Suspend Your Disbelief

Posts Tagged ‘marketing’

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99 problems but a blurb ain't one

There’s an art to book blurbing, as anyone who’s tried to write one can tell you. Over at the Kenyon Review, Jake Adam York takes a stab at classifying them. For example, there’s the “Lavish” type: The genre of the recommendation letter, a friend once observed, is hyperbole. Everything has to be stated in the superlative, so one reads for degrees of overstatement, hyper- and hypo-hyperbole, becoming a progressively more sensitive seismograph, searching out quavers and tremors or microscopic proportion. The blurb is a clear cousin or sibling, at least in the most common form in which sparrows of adjectives […]


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Mommy, where do blurbs come from?

The always-fascinating TYWKIWDBI points us to the origin of the blurb. According to Wikipedia, The word blurb originated in 1907. American humorist Gelett Burgess’s short 1906 book Are You a Bromide? was presented in a limited edition to an annual trade association dinner. The custom at such events was to have a dust jacket promoting the work and with, as Burgess’ publisher B. W. Huebsch described it, “the picture of a damsel — languishing, heroic, or coquettish — anyhow, a damsel on the jacket of every novel” In this case the jacket proclaimed “YES, this is a ‘BLURB’!” and the […]


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Buy a book, adopt a… penguin

In possibly the cutest book promotion campaign ever, Melville House has started an adopt-a-penguin program to—oh, I’ll just let them explain: To celebrate our publication of Andrey Kurkov‘s beloved Russian crime-fiction series starring a penguin named Misha, Melville House is announcing a new Adopt-a-Penguin program. No, really… We will adopt a penguin in the name of any bookstore who successfully sells 25 copies of either book (combined or single title) in the series, which includes Death and the Penguin or Penguin Lost. The contest will run from now until December 31st. As a reader all you need to do is […]


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Where's Alice Bliss?

Earlier this summer, we looked at BookCrossing, a website that allows users to “catch” and “release” books around the world and track where their books have gone. Now author Laura Harrington is using BookCrossing in an unusual promotion for her novel, Alice Bliss. Writes Harrington: Where’s Alice Bliss? is a campaign to send copies of the novel Alice Bliss to as many countries and U.S. states as possible. Through bookcrossing.com, copies of Alice Bliss will be registered and tracked as they travel around the world, passing from one reader to the next. […] We want to send Alice to four […]


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How far can book promotions go?

My friends who are literary agents have told me about the many ways authors try to catch their attention: packages of cookies sent with their manuscripts; queries tucked into oven mitts shaped like sunflowers (of all things). But this might be the ultimate guerrilla book promotion: faking a kidnapping to promote your book. Yes. Mark Davis, a thriller writer, did just that. Reports the News Advance of Lynchburg, Virginia: His main character, Perno Morris, is a failed novelist who has grown weary (and, perhaps, been pushed over the edge of sanity) by a discouraging series of rejections by publishers. So […]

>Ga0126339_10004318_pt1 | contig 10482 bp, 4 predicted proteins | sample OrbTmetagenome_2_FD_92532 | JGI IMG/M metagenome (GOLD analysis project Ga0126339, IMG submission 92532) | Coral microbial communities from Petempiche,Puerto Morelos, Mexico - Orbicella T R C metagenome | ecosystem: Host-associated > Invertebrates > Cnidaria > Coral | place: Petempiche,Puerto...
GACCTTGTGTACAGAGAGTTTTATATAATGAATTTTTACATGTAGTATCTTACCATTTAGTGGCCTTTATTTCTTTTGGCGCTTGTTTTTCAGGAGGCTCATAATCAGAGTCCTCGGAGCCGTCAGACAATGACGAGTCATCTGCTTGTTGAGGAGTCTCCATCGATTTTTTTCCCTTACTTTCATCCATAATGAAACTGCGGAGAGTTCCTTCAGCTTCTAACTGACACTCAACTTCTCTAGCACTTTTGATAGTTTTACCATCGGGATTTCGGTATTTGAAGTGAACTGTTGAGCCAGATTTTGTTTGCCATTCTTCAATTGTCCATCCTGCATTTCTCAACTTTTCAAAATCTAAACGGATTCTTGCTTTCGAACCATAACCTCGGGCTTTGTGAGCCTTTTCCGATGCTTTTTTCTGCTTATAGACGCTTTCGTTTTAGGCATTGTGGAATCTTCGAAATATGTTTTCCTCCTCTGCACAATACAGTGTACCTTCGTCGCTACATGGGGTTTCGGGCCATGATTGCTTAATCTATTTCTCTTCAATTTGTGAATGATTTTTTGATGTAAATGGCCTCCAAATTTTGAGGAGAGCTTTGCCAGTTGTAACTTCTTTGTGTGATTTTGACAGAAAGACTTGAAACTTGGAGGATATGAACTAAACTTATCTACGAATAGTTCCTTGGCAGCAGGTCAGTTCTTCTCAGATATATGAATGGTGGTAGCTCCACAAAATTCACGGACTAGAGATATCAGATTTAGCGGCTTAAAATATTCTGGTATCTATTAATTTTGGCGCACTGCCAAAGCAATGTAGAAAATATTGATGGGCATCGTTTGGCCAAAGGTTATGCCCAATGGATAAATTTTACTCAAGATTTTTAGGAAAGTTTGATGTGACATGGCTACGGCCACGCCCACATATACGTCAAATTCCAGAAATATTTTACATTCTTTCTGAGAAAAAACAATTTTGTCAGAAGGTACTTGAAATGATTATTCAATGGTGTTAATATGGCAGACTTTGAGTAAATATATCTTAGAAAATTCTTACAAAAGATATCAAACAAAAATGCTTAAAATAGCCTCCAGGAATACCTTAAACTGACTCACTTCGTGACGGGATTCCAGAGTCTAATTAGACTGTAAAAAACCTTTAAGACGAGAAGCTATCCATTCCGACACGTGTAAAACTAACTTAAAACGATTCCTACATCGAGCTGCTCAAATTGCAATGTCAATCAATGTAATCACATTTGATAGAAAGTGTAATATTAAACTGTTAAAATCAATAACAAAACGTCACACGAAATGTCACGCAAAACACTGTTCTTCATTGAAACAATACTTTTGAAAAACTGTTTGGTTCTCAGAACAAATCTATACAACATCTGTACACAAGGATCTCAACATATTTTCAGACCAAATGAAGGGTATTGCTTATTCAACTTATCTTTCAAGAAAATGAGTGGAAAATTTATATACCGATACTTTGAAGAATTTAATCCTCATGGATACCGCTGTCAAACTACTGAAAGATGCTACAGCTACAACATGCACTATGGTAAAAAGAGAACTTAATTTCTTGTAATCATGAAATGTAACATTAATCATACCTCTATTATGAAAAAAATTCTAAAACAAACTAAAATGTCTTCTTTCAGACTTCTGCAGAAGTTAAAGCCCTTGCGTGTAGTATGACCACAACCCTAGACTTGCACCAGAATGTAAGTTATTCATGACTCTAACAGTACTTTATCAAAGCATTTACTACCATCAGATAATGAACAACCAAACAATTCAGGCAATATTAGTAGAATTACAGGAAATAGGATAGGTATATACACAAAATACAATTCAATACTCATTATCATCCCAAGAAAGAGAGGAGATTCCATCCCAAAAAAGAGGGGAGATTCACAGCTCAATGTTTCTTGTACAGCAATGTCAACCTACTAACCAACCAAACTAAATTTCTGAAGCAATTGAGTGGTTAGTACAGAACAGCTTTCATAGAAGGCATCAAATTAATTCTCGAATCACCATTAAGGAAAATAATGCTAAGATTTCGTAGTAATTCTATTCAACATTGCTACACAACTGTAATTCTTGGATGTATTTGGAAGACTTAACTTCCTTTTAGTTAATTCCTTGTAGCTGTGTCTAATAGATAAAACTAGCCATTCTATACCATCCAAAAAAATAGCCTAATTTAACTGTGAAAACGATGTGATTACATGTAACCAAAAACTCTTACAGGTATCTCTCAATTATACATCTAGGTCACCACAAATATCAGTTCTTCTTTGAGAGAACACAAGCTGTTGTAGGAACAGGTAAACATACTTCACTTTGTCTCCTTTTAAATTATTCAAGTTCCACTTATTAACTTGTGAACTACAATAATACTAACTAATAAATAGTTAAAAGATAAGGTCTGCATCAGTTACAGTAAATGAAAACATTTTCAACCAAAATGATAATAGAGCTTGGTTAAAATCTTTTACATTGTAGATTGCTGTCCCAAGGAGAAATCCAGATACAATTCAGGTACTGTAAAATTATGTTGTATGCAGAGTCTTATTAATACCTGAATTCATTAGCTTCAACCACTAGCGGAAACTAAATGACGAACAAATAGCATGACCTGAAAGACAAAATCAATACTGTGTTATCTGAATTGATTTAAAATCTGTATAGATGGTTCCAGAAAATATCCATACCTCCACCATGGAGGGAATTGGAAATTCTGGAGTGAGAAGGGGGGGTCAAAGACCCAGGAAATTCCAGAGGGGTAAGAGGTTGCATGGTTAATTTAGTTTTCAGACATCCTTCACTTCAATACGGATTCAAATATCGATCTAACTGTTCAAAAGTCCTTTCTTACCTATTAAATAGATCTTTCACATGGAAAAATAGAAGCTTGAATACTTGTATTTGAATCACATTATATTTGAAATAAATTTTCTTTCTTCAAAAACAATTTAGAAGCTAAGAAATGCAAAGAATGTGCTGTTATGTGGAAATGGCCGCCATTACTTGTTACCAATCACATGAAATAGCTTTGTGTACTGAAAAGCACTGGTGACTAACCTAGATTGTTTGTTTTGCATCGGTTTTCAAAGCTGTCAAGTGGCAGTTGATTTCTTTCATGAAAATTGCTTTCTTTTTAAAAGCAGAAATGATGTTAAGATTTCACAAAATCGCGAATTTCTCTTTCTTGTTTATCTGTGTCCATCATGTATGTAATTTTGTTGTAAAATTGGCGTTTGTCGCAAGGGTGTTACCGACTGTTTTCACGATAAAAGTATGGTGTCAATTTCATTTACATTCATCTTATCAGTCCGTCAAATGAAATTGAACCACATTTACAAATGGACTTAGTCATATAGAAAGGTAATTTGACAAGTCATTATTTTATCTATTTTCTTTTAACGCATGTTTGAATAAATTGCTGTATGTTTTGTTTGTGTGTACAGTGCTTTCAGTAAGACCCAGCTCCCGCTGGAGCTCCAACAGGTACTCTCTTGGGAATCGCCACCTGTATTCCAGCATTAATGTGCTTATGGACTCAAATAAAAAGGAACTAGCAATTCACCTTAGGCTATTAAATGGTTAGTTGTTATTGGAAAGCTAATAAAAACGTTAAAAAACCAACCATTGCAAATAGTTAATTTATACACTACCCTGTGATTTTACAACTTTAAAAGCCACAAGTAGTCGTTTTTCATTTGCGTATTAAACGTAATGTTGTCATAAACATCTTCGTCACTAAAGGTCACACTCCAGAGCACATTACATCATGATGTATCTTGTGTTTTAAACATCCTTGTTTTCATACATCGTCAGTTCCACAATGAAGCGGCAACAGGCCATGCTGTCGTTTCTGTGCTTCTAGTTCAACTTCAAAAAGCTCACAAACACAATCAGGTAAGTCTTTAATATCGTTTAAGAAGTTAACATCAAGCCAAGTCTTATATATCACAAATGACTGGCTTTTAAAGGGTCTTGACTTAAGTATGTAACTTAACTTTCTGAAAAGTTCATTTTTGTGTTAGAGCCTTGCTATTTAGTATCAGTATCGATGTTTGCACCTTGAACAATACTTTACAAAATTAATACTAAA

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Control your own book tour destiny

We’ve written several posts over the years about the emergence of DIY book tours, marketing and self-publicity (read them here, and here, and here). Not only do self-published authors need to get their hustle on, but writers who publish with small presses, or find themselves mid-level (or lower) on a big house’s list can find their book off the radar within months of a debut. Yet many writers find they’re woefully unprepared to find the right venue in Kansas City or drum up buzz ahead of time so they don’t show up to an empty house at an Austin coffee […]


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Evolution or Devolution: Where is literature taking us?

The following guest post is by Josie Keenan, an FWR intern and second-year student at the University of Michigan. More and more these days, I find myself bemoaning the fate of books. As Lee discussed in her recent blog “Let’s get digital”, downloadable books have been available for some time now. Digitization is one aspect of the way literature is changing, but what we are reading is also changing. Where novels were once belabored, deeply considered works in which every word of every sentence was deliberately placed, today it seems a more manufacturable task. One can write a novel just […]


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A Million Little Writers (perhaps just a dozen)

Lots of digital ink has been spilled this week about James Frey’s Full Fathom Five endeavor. In simple terms, the company has enlisted bright young writers (most from MFA programs) to try to write the next big Young Adult series, a la Twilight or Harry Potter. Hillary Busis on MEDIAite has an article looking at two competing pieces (both published 11/12/10) – one in the Wall Street Journal, one in New York Magazine – and their very different takes. The blogosphere has picked up the story and run with it. Busis writes: The articles’ tones vary drastically. The WSJ’s Katherine […]




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